Algonquin School, a source of ongoing maintenance and safety issues, will close permanently at the end of the school year.
The Brown Deer School Board made the decision May 22 to shut the 49-year-old school building.
Dozens of parents urged district leadership to take into consideration the safety of the 200 children attending the school before the unanimous vote was taken.
"We have been very lucky in this district that nothing has happened as far as the safety of our children," said Brown Deer resident Chris Frede, 5226 W. Nokomis Road. "I'm a parent. Does Brown Deer want my (child) in school this fall? Other parents that I have talked to think this is crazy."
The board also agreed to relocate the students to modular classrooms to be connected to Dean School next year.
The district will lease a modular school building that will contain eight classrooms and bathroom facilities.
"The modular classrooms … are probably better than some of our current classrooms," School Superintendent Bruce Connolly said. "The technology is better, the insulation is better, the heating is better and the plumbing is excellent."
District officials expect to spend $302,000 to install the modular classrooms. That money may come from fund balance or the realization of cost savings resulting from the closing of the school.
Connolly told the board that the district may realize about $150,000 in savings a year due to eliminating duplicate costs such as staffing and transportation.
Algonquin's ultimate demise came three weeks ago when the fire alarm malfunctioned. It was determined to cost $100,000 to replace the fire alarm system. Coupled with a $380,000 estimate to repair the roof and a $20,000 estimate for a boiler pump, the district was looking at spending close to $500,000 on the building.
The adjustments to the fire alarm system have been made to make it functioning through the end of the school year.
"We are at a tipping point," Connolly said of the board's decision in terms of balancing the long-term cost of keeping the building open.
The board grappled with the Band-Aid fixes during the two-hour debate. One fix came from Johnson Controls, which has a service contract with the school district.
The Brown Deer company offered a $5,000 temporary solution for the fire alarm system. Another temporary fix suggested was a $30,000 patch job on the roof. The total price tag to be able to use Algonquin next year would have been $55,000, which includes the $20,000 boiler pump.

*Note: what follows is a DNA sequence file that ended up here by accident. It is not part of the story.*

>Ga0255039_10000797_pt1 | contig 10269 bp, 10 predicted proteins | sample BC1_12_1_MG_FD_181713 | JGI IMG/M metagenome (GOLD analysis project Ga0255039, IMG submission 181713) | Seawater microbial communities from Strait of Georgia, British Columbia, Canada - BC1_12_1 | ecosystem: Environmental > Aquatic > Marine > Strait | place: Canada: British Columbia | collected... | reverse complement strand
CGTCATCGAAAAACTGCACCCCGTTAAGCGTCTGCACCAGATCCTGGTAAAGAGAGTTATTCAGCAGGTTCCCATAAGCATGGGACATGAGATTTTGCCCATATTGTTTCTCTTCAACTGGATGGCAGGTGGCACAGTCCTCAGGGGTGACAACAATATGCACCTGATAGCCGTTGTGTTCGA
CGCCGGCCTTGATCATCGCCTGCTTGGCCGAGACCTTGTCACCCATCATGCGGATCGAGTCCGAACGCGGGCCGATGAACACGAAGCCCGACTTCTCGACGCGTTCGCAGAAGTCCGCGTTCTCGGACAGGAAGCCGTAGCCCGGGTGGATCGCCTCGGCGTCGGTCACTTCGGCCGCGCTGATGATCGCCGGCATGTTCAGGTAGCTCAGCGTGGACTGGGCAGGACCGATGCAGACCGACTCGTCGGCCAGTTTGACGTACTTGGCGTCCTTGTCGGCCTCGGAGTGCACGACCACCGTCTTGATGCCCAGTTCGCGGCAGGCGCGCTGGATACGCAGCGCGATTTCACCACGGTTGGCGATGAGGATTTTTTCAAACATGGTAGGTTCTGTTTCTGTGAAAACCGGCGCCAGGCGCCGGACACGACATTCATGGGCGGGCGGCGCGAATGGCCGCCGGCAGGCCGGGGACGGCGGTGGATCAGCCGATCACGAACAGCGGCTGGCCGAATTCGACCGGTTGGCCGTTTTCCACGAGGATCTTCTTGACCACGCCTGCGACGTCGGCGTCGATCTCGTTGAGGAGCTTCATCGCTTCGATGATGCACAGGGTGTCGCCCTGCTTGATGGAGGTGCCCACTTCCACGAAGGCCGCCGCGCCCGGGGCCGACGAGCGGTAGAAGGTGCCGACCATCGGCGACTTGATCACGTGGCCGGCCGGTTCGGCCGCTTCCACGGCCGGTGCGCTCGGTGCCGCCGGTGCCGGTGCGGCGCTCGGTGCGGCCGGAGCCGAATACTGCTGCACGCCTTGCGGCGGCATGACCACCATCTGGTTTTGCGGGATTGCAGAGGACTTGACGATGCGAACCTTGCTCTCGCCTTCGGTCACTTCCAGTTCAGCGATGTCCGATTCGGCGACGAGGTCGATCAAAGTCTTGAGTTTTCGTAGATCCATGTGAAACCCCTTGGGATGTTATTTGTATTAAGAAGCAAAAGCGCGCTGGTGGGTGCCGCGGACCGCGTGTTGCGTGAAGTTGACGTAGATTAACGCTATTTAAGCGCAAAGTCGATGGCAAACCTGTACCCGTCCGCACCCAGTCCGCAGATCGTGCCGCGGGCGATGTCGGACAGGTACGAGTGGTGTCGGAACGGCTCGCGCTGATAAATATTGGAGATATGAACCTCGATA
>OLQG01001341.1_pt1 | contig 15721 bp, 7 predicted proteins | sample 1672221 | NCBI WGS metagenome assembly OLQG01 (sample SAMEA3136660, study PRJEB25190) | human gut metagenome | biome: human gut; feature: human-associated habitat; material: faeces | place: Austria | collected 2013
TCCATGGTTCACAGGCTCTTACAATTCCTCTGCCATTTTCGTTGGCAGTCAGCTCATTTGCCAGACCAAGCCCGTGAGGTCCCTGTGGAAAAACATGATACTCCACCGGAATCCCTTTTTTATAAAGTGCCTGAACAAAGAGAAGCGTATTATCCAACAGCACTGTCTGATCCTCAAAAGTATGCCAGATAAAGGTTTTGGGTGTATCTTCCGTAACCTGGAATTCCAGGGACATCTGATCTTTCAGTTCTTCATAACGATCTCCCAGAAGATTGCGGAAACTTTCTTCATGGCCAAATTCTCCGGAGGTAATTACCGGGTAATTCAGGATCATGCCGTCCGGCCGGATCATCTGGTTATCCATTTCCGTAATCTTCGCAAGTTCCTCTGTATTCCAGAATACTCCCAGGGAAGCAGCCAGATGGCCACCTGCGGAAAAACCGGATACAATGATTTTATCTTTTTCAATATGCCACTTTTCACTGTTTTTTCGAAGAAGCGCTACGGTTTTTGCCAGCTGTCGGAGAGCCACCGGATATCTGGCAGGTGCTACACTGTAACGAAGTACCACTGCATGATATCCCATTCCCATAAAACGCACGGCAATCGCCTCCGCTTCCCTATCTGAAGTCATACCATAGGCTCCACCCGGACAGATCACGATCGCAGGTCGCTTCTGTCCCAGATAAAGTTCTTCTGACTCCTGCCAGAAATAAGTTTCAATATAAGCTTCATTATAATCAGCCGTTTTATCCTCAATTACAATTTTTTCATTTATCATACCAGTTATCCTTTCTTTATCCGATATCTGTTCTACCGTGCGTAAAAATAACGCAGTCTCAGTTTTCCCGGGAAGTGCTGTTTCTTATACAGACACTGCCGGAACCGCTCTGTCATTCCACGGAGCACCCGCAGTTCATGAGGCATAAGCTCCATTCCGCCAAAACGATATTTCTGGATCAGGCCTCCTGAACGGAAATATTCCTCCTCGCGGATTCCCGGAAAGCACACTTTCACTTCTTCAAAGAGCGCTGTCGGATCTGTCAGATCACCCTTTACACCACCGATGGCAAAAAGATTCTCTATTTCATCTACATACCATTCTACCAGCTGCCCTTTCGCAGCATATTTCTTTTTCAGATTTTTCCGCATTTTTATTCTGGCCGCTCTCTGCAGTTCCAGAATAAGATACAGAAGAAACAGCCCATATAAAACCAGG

Algonquin School houses the Early Childhood Special Education program, kindergarten and first grade. Students in second, third and fourth grade attend Dean School.
Principal Marirose Lucey, who oversees both elementary schools, said there is a litany of safety issues including the lack of a fence between the playground and parking lot, the proximity of the playground to a public park and deteriorating asphalt around the school.
"I have a (kindergarten student) in Algonquin. I put her in school and hold my breath. I just wince when I put her in school," said parent Tammy Watson, 3420 W. Bradley Road.
It is unclear where community groups, such as the senior citizen's club, and activities that call Algonquin home will be relocated.
Brendan O'Brien can be reached at (262) 446-6602 or firstname.lastname@example.org.
Your link to the biggest stories in the suburbs delivered Thursday mornings.
Enter your e-mail address above and click "Sign Up Now!" to begin receiving your e-mail newsletter Get the Newsletter!
- Rogers Memorial unveils Brown Deer facility
- Referendums pass in Mequon-Thiensville, Fox Point-Bayside
- Three Brown Deer School Board members return for a second term
- Here's what North Shore voters can expect on the April 7 election ballot
- Brown Deer considering new civic buildings
- Mindful meditation comes to Mequon
- Student achievement, performance is at top of priority list for Brown Deer School Board candidates
- Brown Deer approves amendment to TIF district (1)
- Very low turnout reported in North Shore for primary election
- North Shore schools proactive against potential measles outbreak